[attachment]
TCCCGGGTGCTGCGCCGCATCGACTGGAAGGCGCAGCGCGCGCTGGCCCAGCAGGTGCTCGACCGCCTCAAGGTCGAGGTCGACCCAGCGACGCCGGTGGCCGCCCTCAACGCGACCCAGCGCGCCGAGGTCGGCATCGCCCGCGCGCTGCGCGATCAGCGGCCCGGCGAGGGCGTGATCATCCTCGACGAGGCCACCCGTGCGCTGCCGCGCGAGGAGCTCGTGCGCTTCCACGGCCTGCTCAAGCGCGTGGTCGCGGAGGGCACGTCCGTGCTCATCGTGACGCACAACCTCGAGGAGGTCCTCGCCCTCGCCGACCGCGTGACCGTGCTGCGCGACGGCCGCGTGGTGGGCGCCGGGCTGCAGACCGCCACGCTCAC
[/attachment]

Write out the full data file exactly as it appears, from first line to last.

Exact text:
TCCCGGGTGCTGCGCCGCATCGACTGGAAGGCGCAGCGCGCGCTGGCCCAGCAGGTGCTCGACCGCCTCAAGGTCGAGGTCGACCCAGCGACGCCGGTGGCCGCCCTCAACGCGACCCAGCGCGCCGAGGTCGGCATCGCCCGCGCGCTGCGCGATCAGCGGCCCGGCGAGGGCGTGATCATCCTCGACGAGGCCACCCGTGCGCTGCCGCGCGAGGAGCTCGTGCGCTTCCACGGCCTGCTCAAGCGCGTGGTCGCGGAGGGCACGTCCGTGCTCATCGTGACGCACAACCTCGAGGAGGTCCTCGCCCTCGCCGACCGCGTGACCGTGCTGCGCGACGGCCGCGTGGTGGGCGCCGGGCTGCAGACCGCCACGCTCAC